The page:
KD and the gang have no intent to let up. This song hits you with an acoustic intro that is kind of upbeat, but it doesn't last long, because Andy and co-guitarist Pete Blakk follow up with a heavy riff that slams your ears in fine contrast to the calm piece that preceded it. The lyrics are about King's grandma telling King about how the house is haunted and he starts to learn more about "Them," the mysterious presence that resides there. She tells him that the house is called Amon. In this track, the tea becomes blood, and King falls under his grandma's spell. "Nothing seemed to matter at all..."
King's vocals here are some of my favorite on the entire album as he uses his signature high wails but this time in a more melodic and subtle manner.
05. Mother's Getting Weaker
King's mother falls ill in this track, and his sister begs him to call for help. King cuts the phone line and Missy ends the track by crying "I hate you." The solo is another good one, however this song just isn't as engaging as the first four.
06. Bye, Bye Missy
Missy starts to realize that grandma is doing something to their mother. "Them" have decided it is time for her to die. After Missy smashes grandma's teapot, Missy is thrown into the fireplace. One of the highlights is Andy's strangely fitting shredding solo.
07. A Broken Spell
King can now see that "Them" have less power now that the teapot is broken. King's mind starts to fight the spell that has been put on him. The next thing he sees is smoke rising from the chimney, and he knows it is the remains of Missy. Another great development to a great storyline. "I knew she would be waiting for me in the attic.... I hate that bitch..."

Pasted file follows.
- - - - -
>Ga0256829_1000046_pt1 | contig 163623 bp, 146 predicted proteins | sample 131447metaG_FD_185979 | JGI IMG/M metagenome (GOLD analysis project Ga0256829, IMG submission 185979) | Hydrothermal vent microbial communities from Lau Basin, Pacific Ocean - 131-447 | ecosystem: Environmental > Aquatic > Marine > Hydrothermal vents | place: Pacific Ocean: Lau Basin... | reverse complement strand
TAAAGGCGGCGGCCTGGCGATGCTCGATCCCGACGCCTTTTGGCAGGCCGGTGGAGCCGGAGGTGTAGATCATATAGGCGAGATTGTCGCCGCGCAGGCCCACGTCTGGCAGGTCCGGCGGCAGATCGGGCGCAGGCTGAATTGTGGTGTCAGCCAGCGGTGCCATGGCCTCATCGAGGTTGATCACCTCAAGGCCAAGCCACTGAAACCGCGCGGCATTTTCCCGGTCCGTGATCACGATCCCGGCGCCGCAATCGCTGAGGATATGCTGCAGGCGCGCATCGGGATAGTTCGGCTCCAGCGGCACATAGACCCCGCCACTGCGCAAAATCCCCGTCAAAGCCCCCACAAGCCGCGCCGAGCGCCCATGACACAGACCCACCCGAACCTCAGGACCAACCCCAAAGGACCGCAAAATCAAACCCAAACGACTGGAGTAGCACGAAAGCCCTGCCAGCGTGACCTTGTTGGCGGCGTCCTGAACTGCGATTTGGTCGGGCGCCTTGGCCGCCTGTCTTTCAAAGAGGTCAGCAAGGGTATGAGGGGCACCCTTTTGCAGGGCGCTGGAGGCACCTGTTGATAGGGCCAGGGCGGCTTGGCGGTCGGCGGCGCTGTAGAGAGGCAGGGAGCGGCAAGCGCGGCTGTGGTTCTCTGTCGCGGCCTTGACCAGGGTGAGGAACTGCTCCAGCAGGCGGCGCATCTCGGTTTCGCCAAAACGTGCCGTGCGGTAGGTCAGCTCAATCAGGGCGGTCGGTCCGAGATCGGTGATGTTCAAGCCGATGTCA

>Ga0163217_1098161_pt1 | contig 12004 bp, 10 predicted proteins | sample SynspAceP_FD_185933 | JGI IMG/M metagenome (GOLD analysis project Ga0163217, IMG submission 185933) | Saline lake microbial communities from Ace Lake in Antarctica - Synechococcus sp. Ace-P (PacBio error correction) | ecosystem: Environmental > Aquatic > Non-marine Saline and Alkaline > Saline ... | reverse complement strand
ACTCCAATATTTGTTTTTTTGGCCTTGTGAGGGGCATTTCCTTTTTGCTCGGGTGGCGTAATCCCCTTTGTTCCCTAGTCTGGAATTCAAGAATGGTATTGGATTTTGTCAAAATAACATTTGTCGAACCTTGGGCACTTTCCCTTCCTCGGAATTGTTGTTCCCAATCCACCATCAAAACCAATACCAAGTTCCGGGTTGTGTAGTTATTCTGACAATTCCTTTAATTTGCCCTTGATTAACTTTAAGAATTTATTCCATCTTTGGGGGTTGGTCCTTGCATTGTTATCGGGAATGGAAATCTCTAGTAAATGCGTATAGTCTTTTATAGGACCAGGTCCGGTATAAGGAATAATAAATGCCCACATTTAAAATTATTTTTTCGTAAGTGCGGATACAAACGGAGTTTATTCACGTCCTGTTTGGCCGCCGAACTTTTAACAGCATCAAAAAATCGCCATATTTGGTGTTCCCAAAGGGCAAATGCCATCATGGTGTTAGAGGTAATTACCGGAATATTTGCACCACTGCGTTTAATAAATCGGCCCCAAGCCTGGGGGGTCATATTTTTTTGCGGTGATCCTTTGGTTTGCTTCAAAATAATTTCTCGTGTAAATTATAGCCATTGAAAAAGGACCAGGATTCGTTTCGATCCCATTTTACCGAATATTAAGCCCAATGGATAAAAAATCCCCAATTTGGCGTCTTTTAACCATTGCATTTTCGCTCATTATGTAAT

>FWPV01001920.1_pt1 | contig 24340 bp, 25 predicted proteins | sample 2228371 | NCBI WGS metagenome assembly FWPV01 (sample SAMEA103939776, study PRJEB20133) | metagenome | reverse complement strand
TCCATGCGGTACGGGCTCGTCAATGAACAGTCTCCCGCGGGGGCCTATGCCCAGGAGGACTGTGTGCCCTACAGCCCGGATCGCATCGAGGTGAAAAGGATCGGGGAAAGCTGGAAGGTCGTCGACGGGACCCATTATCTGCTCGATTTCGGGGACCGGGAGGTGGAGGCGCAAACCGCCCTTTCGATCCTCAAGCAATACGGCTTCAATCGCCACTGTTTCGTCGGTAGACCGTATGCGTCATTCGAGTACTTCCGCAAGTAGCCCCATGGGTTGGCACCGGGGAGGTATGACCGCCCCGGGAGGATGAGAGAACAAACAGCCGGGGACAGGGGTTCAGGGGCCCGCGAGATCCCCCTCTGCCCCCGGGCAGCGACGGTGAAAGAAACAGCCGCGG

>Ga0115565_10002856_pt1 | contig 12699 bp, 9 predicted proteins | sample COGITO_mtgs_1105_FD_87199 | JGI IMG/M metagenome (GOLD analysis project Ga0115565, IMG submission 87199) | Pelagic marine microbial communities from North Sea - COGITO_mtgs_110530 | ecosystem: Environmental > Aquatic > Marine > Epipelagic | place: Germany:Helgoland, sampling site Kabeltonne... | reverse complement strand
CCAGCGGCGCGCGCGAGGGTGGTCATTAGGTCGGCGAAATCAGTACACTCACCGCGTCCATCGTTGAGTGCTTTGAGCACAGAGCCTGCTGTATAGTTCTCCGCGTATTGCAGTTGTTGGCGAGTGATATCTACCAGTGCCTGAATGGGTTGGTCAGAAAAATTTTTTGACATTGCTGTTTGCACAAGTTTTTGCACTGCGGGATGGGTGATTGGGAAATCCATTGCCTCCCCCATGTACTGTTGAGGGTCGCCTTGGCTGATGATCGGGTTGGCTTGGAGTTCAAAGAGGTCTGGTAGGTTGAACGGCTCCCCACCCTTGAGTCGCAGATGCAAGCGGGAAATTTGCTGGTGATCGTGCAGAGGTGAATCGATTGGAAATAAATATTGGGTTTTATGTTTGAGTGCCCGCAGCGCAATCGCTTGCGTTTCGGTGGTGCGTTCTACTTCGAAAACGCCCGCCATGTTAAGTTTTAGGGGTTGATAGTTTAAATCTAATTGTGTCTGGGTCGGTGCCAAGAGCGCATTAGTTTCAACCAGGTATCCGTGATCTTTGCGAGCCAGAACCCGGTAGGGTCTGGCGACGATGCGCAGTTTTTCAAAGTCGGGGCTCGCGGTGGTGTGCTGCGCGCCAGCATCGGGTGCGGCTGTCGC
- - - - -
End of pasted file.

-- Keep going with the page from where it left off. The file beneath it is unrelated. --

08. The Accusation Chair
A standout riff starts this song, and KD finds an interesting way to follow the guitar with the vocal melody. King's grandma asks him to bring her outside. Once outside, King grabs her cane and kills her. Instead of going back inside, he runs into the woods. Of course, no track would be complete without some sort of skilled guitar work from Andy. Following the solo is one of the best section/interludes on the album.
A sober instrumental and a brief little interlude to lull the listener into a false sense of serenity.
10. Twilight Symphony
The police arrive to arrest King in the morning. He tries to explain himself to Dr. Landau, the psychiatrist and character more fully developed in the follow-up to this album, "Conspiracy." Dr. Landau believes King to be crazy, and King is taken away to be committed. Dr. Landau won't tell King where his mother is, and basically this track is a preview of what is to come with "Conspiracy." Musically, KD and Andy continue to dole out great singing and riffs, respectively.
11. Coming Home
This track is a short outro which has another dissonant riff in the background. It tells of King's reunion with his grandma. King Diamond is the master of creepy minute-long pieces like these.
Overall, this is a great album that is easily worth the forty minutes you'll spend listening to it. I wouldn't hesitate to buy it if you get the chance, and I recommend Mercyful Fate if you like this band, as well as the sequel to this album, "Conspiracy."